Thousands attending San Mateo County Community College District schools want student housing built on local campuses, according to a survey going before the school board.
Trustees will weigh Thursday, Sept. 3, a report from The Scion Group, which claims a significant amount of those enrolled in the district would be interested in student housing — particularly on the College of San Mateo campus.
The board approached the issue last summer, when officials examined opportunities to address concerns among the student body regarding the cost of living locally. Former chancellor Ron Galatolo favored student housing, suggesting it is preferable to proposed legislation allowing students to stay in their cars overnight on parking lots. Officials at the time expressed some interest in the proposal, while preferring to advance deliberately. The district has about 100 housing units available to district teachers spread throughout its three campuses.
No decision is slated to be made at the meeting, but officials will review the report which tracks student interest in student housing, while also laying out a variety of potential financing strategies for building the facilities.
The most popular place to build student housing is at the College of San Mateo, where the survey showed demand for roughly 2,000 beds among single students and those with families, according to the report. Interest levels increased even further when the survey suggested the housing would be listed at below-market rates, according to the responses from 2,551 students.
“Based on survey data, 74% of students across the district expressed some level of willingness … to live on campus if housing was located at CSM compared to Skyline (60%) and Cañada (56%),” said the report.
The desire to live on campus is driven by the dearth of affordable housing locally, as well as long commutes to campuses, said the report, which suggested the availability of housing could attract new students as well.
“Nearly all students believed that housing is important for recruiting and retaining future students,” said the survey, which also suggested 40% of students had considered leaving school due to the cost of living.
Should officials ultimately pursue student housing, the survey report suggested a public and private partnership would likely be the most sensible approach.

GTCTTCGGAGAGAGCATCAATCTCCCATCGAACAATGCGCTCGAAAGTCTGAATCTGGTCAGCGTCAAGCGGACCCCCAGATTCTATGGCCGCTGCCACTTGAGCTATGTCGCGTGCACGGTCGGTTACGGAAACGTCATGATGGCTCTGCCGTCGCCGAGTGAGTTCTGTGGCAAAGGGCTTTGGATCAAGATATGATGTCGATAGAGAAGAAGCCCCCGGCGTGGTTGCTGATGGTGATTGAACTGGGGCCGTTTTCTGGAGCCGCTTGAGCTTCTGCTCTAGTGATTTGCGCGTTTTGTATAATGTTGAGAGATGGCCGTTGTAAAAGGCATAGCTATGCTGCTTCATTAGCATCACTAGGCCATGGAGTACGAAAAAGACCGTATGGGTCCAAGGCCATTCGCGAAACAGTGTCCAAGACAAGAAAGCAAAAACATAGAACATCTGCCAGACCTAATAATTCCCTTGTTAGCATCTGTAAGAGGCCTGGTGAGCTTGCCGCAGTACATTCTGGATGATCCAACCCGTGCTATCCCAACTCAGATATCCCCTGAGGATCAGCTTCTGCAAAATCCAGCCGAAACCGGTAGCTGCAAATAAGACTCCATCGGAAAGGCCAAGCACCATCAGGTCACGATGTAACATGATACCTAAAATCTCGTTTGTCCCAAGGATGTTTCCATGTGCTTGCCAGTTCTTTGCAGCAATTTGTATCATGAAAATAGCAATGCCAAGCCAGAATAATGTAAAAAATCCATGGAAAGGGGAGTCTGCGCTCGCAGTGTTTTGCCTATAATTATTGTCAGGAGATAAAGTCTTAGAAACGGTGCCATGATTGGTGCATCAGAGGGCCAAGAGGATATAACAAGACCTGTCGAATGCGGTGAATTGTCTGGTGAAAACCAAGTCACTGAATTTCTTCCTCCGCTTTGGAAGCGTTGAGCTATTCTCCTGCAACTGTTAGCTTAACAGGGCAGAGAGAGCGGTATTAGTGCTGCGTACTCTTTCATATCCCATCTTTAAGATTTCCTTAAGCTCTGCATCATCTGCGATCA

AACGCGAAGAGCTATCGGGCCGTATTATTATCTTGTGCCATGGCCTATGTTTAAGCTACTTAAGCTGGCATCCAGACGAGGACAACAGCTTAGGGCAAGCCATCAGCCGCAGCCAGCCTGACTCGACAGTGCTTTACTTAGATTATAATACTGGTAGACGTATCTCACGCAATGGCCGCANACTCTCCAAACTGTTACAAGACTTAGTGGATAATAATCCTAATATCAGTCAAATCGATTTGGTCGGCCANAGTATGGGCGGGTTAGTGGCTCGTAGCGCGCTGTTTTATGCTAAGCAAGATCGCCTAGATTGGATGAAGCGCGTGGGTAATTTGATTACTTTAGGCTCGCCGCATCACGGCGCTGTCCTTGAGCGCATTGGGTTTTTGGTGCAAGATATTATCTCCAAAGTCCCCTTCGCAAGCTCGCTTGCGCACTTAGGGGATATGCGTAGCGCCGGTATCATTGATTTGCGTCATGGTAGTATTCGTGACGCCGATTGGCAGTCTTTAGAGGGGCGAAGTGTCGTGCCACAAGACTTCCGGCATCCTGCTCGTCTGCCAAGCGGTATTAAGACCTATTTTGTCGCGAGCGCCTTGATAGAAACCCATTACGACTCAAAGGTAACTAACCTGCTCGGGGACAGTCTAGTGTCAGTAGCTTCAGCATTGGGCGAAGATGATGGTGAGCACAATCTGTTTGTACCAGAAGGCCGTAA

“Compared to self-funded projects and private developer projects, the [private-public partnership] delivery option offers a ‘middle-ground’ with risk, cost and control,” said the report.
The Scion Group is North America’s largest private student housing company, according to the website, which claims it owns and operates over 58,000 beds across 38 states plus Mexico and Canada.
Noting the company’s stake in the student housing industry, San Mateo resident Maxine Terner questioned the neutrality of Scion’s report. A frequent critic of the district’s spending on facilities, Terner urged officials in an email to hold off on any potential pursuit of the initiative, citing the uncertainty brought by the pandemic.
For his part, district Vice Chancellor Mitch Bailey defended the decision to hire The Scion Group, noting the company has helped many other districts throughout the Bay Area examine the feasibility of building student housing.
Furthermore, he noted officials are not bound to the proposal and instead are only considering the issue.
“No decisions on building student housing have been made and no recommendations have been made about proceeding with any potential development. This is the information gathering and sharing phase of the process,” he said in an email.
The San Mateo County Community College District Board of Trustees meets 6 p.m. Thursday, Sept. 3. Visit https://smccd.zoom.us/j/95302220282 to join, or call (669) 900-9128 and enter 953 0222 0282.
(650) 344-5200 ext. 105